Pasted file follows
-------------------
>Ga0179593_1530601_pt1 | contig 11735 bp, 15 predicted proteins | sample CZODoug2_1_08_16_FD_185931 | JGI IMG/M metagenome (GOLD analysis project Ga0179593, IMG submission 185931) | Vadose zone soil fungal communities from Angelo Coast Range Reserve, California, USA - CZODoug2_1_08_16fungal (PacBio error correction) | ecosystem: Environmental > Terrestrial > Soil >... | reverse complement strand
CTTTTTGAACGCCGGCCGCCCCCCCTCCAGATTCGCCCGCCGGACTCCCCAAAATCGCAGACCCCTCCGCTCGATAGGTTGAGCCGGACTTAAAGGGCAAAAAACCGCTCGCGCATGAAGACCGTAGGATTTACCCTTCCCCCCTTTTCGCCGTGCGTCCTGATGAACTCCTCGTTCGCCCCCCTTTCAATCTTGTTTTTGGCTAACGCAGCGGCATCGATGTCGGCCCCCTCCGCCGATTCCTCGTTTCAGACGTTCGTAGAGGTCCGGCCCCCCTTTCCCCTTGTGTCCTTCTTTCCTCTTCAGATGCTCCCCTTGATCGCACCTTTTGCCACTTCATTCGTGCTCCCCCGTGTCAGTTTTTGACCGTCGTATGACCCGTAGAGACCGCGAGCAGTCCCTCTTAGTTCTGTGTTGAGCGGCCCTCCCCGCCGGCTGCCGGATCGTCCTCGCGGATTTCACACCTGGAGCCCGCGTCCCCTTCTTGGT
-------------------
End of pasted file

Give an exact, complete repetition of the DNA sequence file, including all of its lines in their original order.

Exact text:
>Ga0179593_1530601_pt1 | contig 11735 bp, 15 predicted proteins | sample CZODoug2_1_08_16_FD_185931 | JGI IMG/M metagenome (GOLD analysis project Ga0179593, IMG submission 185931) | Vadose zone soil fungal communities from Angelo Coast Range Reserve, California, USA - CZODoug2_1_08_16fungal (PacBio error correction) | ecosystem: Environmental > Terrestrial > Soil >... | reverse complement strand
CTTTTTGAACGCCGGCCGCCCCCCCTCCAGATTCGCCCGCCGGACTCCCCAAAATCGCAGACCCCTCCGCTCGATAGGTTGAGCCGGACTTAAAGGGCAAAAAACCGCTCGCGCATGAAGACCGTAGGATTTACCCTTCCCCCCTTTTCGCCGTGCGTCCTGATGAACTCCTCGTTCGCCCCCCTTTCAATCTTGTTTTTGGCTAACGCAGCGGCATCGATGTCGGCCCCCTCCGCCGATTCCTCGTTTCAGACGTTCGTAGAGGTCCGGCCCCCCTTTCCCCTTGTGTCCTTCTTTCCTCTTCAGATGCTCCCCTTGATCGCACCTTTTGCCACTTCATTCGTGCTCCCCCGTGTCAGTTTTTGACCGTCGTATGACCCGTAGAGACCGCGAGCAGTCCCTCTTAGTTCTGTGTTGAGCGGCCCTCCCCGCCGGCTGCCGGATCGTCCTCGCGGATTTCACACCTGGAGCCCGCGTCCCCTTCTTGGT